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City of Seattle

February 28, 1:50 PM click here to comment > 12

Announcing an $1.1 million investment in neighborhood business districts

Today the mayor joined neighborhood business district leaders and local business owners at Big Time Brewery & Alehouse in Seattle’s University District to announce a $1.1 million investment in 19 neighborhood business districts as part of the Seattle Jobs Plan.

“Our neighborhood business districts are a critical economic asset. Their diversity and strength is a part of what makes our city special,” said Mayor McGinn. “The dollars that the city invests support projects that make an immediate impact in our neighborhoods, and they also serve as catalysts that bring neighborhood business district leaders together to organize and create a shared vision for long-term revitalization strategies, which will help our city’s overall economic recovery.”

Small businesses employ 72 percent of Seattle’s workforce and contribute 35 percent of the city’s business tax revenues, totaling $55.4 million. Our local neighborhood business districts serve as the location and incubators for many of the city’s small businesses. The Seattle Jobs Plan specifically targets investment in Seattle’s neighborhood business districts.

“As a business owner, I know that investments in our business district help us do more to improve our business environment and support our local businesses,” said Don Schulze, board chair of the University District Chamber of Commerce and owner of Shultzy’s. “I’m excited about this investment in our University District business to help us, the business and property owners, get organized around a shared vision for the future of our neighborhood.”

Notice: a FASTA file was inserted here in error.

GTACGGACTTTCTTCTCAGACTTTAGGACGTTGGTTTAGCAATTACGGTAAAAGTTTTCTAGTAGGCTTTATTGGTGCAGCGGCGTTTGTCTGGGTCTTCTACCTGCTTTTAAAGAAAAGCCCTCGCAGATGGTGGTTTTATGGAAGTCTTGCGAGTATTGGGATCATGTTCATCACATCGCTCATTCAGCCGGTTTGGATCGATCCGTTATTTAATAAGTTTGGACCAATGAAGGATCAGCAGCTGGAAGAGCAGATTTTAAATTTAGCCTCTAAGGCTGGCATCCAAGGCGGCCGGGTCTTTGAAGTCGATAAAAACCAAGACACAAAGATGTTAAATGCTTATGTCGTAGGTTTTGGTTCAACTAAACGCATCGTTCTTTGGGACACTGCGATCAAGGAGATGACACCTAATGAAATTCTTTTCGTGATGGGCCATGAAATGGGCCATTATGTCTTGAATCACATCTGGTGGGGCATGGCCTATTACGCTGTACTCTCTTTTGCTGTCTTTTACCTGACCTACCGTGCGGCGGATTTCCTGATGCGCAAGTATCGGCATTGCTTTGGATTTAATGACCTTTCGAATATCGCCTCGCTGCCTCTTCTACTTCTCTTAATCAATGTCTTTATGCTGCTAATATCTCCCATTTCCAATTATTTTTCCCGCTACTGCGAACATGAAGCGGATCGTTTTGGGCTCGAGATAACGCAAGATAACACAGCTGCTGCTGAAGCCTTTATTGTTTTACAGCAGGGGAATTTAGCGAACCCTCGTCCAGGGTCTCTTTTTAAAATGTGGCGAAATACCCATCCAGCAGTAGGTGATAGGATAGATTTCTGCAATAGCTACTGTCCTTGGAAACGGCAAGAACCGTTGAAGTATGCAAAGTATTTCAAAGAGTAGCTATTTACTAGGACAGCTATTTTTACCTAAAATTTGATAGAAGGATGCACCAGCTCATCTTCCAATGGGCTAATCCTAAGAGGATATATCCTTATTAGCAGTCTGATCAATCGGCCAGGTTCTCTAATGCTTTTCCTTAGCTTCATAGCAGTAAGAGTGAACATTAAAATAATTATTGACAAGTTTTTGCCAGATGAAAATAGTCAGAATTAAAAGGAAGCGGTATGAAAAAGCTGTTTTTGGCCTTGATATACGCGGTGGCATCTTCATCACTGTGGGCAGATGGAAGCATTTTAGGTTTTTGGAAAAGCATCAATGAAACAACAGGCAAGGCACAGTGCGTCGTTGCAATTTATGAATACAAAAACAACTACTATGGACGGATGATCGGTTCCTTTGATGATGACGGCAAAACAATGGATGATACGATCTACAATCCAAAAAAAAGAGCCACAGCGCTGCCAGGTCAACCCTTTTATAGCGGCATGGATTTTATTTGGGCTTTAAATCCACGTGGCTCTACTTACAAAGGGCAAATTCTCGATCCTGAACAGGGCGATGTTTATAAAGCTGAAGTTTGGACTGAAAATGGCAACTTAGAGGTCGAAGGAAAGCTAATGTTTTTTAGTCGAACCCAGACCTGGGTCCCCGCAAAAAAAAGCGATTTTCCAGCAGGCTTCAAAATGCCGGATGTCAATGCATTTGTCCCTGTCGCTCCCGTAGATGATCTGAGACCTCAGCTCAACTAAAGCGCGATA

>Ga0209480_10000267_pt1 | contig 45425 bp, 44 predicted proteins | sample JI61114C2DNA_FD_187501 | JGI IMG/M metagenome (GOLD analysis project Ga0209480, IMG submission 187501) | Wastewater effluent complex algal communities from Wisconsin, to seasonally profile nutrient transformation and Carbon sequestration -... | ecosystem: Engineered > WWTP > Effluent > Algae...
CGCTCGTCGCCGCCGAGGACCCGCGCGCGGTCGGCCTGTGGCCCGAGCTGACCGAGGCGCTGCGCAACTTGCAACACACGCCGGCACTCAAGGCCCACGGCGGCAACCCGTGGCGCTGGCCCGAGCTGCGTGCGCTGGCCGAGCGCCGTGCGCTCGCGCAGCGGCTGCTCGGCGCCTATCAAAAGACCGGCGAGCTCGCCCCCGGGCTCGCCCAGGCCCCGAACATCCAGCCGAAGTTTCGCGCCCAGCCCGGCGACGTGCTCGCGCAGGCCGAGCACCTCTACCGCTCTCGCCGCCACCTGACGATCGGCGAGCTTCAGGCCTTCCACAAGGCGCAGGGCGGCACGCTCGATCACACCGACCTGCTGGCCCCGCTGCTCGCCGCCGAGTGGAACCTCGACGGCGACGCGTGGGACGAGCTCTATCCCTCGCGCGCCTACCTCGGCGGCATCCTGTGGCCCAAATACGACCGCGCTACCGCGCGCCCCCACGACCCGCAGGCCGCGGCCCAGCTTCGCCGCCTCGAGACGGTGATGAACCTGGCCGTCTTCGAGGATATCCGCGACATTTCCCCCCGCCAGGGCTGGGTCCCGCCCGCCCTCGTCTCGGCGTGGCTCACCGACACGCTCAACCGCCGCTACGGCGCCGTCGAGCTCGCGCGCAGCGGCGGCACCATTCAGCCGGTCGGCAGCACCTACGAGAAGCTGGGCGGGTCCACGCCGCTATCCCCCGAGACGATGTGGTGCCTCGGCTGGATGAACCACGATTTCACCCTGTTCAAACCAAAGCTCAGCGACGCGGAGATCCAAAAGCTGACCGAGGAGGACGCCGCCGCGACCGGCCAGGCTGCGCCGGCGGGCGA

The Office of Economic Development (OED)’s Only in Seattle Initiative supports investments in neighborhood business districts, and focuses on the following strategies to create healthy business districts:

  • Business and retail development (supporting businesses, enhancing business mix);
  • Marketing and promotion (events, social media, district advertising);
  • Clean and safe (graffiti removal, dumpster free alleys, lighting);
  • Streetscape and appearance (catalytic development projects, façade, public art); and
  • Business organization development to sustain the effort, including participation of an existing Business Improvement Area (BIA) or commitment to form one.

The local business communities in these nine neighborhoods have developed comprehensive, multi-year strategies, in which the city is investing a total of $844,000 in 2012.

  • Capitol Hill / 12th Avenue                     $128,000
  • Central Area Main Streets                   $  72,000
  • Chinatown / International District        $185,000
  • Columbia City                                      $  66,500
  • MLK (Rainier Valley)                           $  83,000
  • Pioneer Square                                   $120,000
  • Rainier Beach                                     $  55,000
  • University District                                $  70,000
  • White Center                                       $  64,500

In addition, the city is investing $142,500 to support focused investments in additional neighborhoods, as well as the Only in Seattle marketing campaign and business organization development.

  • Focused investments will be made in these neighborhoods: Beacon Hill, Belltown, Columbia City, Georgetown, Madison Valley, Rainier Beach, SODO, South Park, and White Center.
  • The city will expand the Only in Seattle marketing campaign, which highlights the hidden gems of shopping and dining in Seattle’s neighborhoods ( The following neighborhoods will join the Only in Seattle marketing effort: Fremont, Pioneer Square and Wallingford.
  • The city also will invest to build strong business-focused organizational capacity to sustain the efforts of neighborhood business districts. Support for Business Improvement Area (BIA) formation will occur in the following neighborhoods: Ballard, Belltown, Capitol Hill / 12th Avenue, Madison Valley, Pioneer Square, SODO, and West Seattle.